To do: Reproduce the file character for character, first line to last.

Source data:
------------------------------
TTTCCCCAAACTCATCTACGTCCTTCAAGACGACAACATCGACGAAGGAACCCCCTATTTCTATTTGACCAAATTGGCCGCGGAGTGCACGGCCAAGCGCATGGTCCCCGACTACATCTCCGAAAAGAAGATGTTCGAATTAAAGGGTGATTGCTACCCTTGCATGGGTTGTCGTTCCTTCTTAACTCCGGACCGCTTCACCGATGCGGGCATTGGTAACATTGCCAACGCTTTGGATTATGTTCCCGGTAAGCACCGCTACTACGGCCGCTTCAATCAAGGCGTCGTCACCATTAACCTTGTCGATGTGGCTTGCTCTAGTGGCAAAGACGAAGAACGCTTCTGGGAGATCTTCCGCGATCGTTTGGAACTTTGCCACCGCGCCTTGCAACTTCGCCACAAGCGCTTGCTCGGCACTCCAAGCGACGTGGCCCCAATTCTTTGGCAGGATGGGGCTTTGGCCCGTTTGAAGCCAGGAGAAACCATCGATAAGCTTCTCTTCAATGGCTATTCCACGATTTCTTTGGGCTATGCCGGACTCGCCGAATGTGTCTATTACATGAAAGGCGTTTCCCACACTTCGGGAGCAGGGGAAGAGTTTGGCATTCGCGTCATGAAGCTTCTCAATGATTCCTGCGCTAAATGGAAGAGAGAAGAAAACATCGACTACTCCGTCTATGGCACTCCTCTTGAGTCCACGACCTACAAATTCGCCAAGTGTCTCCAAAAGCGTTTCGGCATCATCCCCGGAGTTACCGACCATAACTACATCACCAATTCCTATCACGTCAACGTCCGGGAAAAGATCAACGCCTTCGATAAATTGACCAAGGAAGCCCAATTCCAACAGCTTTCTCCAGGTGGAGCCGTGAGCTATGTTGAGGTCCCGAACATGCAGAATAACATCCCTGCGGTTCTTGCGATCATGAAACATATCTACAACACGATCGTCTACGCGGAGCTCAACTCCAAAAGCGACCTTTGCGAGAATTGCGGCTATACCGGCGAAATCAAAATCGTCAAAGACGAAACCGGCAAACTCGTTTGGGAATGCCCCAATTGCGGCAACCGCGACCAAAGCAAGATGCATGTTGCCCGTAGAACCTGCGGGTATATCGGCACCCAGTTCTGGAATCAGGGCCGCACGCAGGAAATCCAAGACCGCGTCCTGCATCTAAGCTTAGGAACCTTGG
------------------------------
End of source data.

TTTCCCCAAACTCATCTACGTCCTTCAAGACGACAACATCGACGAAGGAACCCCCTATTTCTATTTGACCAAATTGGCCGCGGAGTGCACGGCCAAGCGCATGGTCCCCGACTACATCTCCGAAAAGAAGATGTTCGAATTAAAGGGTGATTGCTACCCTTGCATGGGTTGTCGTTCCTTCTTAACTCCGGACCGCTTCACCGATGCGGGCATTGGTAACATTGCCAACGCTTTGGATTATGTTCCCGGTAAGCACCGCTACTACGGCCGCTTCAATCAAGGCGTCGTCACCATTAACCTTGTCGATGTGGCTTGCTCTAGTGGCAAAGACGAAGAACGCTTCTGGGAGATCTTCCGCGATCGTTTGGAACTTTGCCACCGCGCCTTGCAACTTCGCCACAAGCGCTTGCTCGGCACTCCAAGCGACGTGGCCCCAATTCTTTGGCAGGATGGGGCTTTGGCCCGTTTGAAGCCAGGAGAAACCATCGATAAGCTTCTCTTCAATGGCTATTCCACGATTTCTTTGGGCTATGCCGGACTCGCCGAATGTGTCTATTACATGAAAGGCGTTTCCCACACTTCGGGAGCAGGGGAAGAGTTTGGCATTCGCGTCATGAAGCTTCTCAATGATTCCTGCGCTAAATGGAAGAGAGAAGAAAACATCGACTACTCCGTCTATGGCACTCCTCTTGAGTCCACGACCTACAAATTCGCCAAGTGTCTCCAAAAGCGTTTCGGCATCATCCCCGGAGTTACCGACCATAACTACATCACCAATTCCTATCACGTCAACGTCCGGGAAAAGATCAACGCCTTCGATAAATTGACCAAGGAAGCCCAATTCCAACAGCTTTCTCCAGGTGGAGCCGTGAGCTATGTTGAGGTCCCGAACATGCAGAATAACATCCCTGCGGTTCTTGCGATCATGAAACATATCTACAACACGATCGTCTACGCGGAGCTCAACTCCAAAAGCGACCTTTGCGAGAATTGCGGCTATACCGGCGAAATCAAAATCGTCAAAGACGAAACCGGCAAACTCGTTTGGGAATGCCCCAATTGCGGCAACCGCGACCAAAGCAAGATGCATGTTGCCCGTAGAACCTGCGGGTATATCGGCACCCAGTTCTGGAATCAGGGCCGCACGCAGGAAATCCAAGACCGCGTCCTGCATCTAAGCTTAGGAACCTTGG